Reporting from Sacramento -- Every month, Ann Ravel gets a paycheck from her salary as chairwoman of California’s ethics watchdog agency and a second, bigger check from her public pension as a retiree.
The double payments, which total more than $305,000 a year, represent the kind of costly pension perk that Gov. Jerry Brown has vowed to rein in.
But since he assumed office nine months ago, Brown has appointed numerous officials like Ravel to state jobs in which they can simultaneously collect a full salary and a public pension.
One is earning $234,000 in combined wages and pension to serve on California’s state’s unemployment board, which the governor wants to eliminate. Six Brown appointees to the state’s parole board are layering wages atop pensions.
“That should be against the law,” said Marcia Fritz, a certified public accountant and president of the California Foundation for Fiscal Responsibility, which seeks to end what she called “double dipping.”
“It violates the whole premise of having a retirement program,” she said.
California law forbids rank-and-file state employees to draw full-time government wages and state-administered retirement benefits at the same time. But an exemption exists for political appointees to more than a dozen powerful boards and commissions, where members can legally earn both.
Taxpayers are footing the bill. The state treasury must cover $3.51 billion this year for California’s beleaguered pension system, known as CalPERs, though payments to active state employees account for a fraction of that sum.
As a candidate, Brown pledged to stop pension abuses. In March, he rolled out a 12-point plan for reducing pension costs that included “limits on post-retirement public employment.”
But only six weeks earlier, the governor had appointed Ravel, 62, to chair the Fair Political Practices Commission.
Because Brown has not finalized his pension plan, spokeswoman Elizabeth Ashford said, “We are not commenting on what may be proposed in it.”
But she defended the administration’s appointment of retirees to state jobs.
“Our position is that it’s critical to bring the best and most experienced people onto boards and commissions,” she said.
Ravel, for her part, said she rightfully earned her pension after working as an attorney for Santa Clara County, whose retirement benefits come from CalPERS, from 1976 until her retirement in 2009.
“I could be sitting at my home in Los Gatos and taking my PERs check and working for a private corporation and making a ton of money,” Ravel said. “But I am committed to public service.”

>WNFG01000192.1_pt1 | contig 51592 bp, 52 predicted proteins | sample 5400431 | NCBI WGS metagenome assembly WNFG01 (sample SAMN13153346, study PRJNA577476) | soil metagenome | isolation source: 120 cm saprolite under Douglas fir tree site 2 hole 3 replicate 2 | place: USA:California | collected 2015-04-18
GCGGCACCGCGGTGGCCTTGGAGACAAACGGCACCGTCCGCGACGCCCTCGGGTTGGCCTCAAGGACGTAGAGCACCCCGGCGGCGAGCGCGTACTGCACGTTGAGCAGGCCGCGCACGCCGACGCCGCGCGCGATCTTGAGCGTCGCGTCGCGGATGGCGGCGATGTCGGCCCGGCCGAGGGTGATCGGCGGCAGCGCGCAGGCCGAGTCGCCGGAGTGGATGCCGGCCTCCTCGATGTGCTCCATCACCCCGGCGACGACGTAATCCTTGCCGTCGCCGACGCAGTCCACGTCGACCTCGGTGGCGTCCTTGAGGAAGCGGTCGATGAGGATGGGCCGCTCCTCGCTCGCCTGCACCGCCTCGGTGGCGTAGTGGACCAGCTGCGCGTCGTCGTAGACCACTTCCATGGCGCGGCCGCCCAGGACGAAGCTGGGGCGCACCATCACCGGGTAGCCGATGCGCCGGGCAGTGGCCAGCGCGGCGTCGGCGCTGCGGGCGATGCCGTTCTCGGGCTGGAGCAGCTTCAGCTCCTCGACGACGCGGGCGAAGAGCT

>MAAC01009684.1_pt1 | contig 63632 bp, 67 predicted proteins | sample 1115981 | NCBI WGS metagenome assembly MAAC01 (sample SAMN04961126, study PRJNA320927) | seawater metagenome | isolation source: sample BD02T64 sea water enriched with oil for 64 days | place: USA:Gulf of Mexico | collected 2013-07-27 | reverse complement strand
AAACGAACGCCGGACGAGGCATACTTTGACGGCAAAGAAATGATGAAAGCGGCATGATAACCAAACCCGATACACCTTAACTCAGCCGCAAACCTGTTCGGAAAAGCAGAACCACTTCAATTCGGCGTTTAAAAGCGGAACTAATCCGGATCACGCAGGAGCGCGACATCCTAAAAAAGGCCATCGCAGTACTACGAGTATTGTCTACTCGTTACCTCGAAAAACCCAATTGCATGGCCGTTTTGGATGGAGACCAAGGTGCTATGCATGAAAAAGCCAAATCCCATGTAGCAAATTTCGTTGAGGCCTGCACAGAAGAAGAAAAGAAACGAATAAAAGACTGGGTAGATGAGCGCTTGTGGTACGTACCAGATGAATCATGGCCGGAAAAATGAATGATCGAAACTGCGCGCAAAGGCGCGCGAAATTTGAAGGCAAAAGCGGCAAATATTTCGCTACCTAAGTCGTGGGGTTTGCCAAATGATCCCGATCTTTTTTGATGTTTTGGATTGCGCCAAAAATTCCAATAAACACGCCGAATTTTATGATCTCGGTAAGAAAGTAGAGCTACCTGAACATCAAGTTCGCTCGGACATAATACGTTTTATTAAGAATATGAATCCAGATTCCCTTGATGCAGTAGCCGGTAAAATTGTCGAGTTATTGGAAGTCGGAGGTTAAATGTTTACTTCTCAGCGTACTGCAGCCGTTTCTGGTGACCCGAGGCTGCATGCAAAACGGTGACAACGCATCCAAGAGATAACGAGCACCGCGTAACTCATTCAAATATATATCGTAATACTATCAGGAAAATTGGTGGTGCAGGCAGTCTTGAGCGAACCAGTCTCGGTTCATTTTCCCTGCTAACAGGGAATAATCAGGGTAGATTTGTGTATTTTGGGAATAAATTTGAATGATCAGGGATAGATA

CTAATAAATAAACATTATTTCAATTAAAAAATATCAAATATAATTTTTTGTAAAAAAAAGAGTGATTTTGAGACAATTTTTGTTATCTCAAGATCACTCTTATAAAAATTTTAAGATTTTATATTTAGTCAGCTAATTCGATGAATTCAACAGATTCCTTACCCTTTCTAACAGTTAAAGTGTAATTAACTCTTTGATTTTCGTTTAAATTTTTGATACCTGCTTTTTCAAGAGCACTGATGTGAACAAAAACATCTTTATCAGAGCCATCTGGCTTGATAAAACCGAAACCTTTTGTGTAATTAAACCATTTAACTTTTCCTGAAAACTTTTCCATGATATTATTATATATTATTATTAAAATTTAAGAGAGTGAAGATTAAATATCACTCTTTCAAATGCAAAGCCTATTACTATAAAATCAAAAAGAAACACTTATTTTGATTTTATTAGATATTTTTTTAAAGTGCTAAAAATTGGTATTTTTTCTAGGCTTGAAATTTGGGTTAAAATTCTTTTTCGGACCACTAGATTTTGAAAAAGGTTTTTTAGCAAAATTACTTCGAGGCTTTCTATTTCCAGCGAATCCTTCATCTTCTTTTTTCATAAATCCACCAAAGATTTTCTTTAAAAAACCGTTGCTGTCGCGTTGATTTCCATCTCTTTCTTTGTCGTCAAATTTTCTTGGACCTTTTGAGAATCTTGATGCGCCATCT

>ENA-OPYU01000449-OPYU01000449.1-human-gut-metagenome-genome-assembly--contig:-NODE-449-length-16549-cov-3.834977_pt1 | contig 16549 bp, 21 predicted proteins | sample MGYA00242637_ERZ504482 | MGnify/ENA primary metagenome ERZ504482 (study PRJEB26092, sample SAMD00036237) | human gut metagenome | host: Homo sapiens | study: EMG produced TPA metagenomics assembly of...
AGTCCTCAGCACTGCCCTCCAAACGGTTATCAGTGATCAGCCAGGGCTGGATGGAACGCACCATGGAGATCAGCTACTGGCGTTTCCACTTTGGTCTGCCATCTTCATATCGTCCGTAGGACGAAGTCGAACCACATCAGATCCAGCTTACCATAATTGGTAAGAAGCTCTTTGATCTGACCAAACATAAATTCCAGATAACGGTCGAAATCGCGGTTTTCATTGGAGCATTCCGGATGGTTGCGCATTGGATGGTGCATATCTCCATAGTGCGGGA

“I feel like the taxpayers are getting their money’s worth from me,” she said.
Ravel also pointed out that one of her predecessors as ethics commission chair, Ross Johnson, a former GOP lawmaker, garnered both pension and salary.
“The Republicans were doing it too,” said Ravel, a Democrat.
The same day Brown appointed Ravel, he also tapped Robert Dresser as the $132,179-a-year chairman of the state’s Unemployment Insurance Appeals Board.
Dresser, 70, defended taking the salary while receiving $102,955 in annual pension payments after decades as a state attorney.
“What I am doing is consistent with state policy and law,” he said.
It is unclear from state records how often such appointments occur, but previous governors also made them.
In 2007, Gov. Arnold Schwarzenegger named Robert Doyle to the state parole board. Doyle, who was chairman until he left the board in June, supplemented his $115,910 state salary with an annual $193,649 government pension from his years in the Riverside County Sheriff’s Department.
Doyle had publicly endorsed both of Schwarzenegger’s bids for governor, in 2003 and 2006.
Asked about his dual payments before he departed the board, Doyle declined to comment without clearance from the governor’s office. He could not be reached for comment Wednesday.
Nowhere is the dual income as prevalent as at the Board of Parole Hearings. There, eight of the current 11 members — six appointed or reappointed by Brown — collect both pensions and wages.
A preponderance of board members are former sheriffs, prison guards, parole agents and police officers, who can typically retire younger with full pensions than other public workers.
Many governors have favored such appointments to the panel, which decides when the state’s most hardened criminals are eligible for release.
Four parole panelists are receiving pensions that top $100,000 in addition to an $111,845 board salary, state records show.
“They bring a full career’s worth of experience to making decisions that directly impact the safety of California’s communities,” Ashford said.
A group of GOP legislators sought to ban the double earnings in budget negotiations with Brown earlier this year.
When those talks collapsed, Republicans introduced their own measure, but it never received a hearing in the Democratic-controlled Legislature.
Now, taxpayers are stuck “paying for double dipping at the expense of real programs such as education and public safety,” said Sen. Tom Harman (R-Huntington Beach), one of the Republicans who had been in discussions with the governor.
The issue has come before the Legislature before. In 2009, state senators grilled Anthony Kane, a Schwarzenegger appointee to the parole board, about his retirement as a deputy prison warden and his subsequent collection of a pension and board salary.
“That was not my goal, to retire and come back and be a commissioner. That wasn’t the plan,” Kane said, according to a hearing transcript.
The state Senate declined to confirm Kane then. Senate leader Darrell Steinberg (D-Sacramento), one of Kane’s questioners, pledged new legislation to end the exemption for political appointees.
He never introduced such a bill.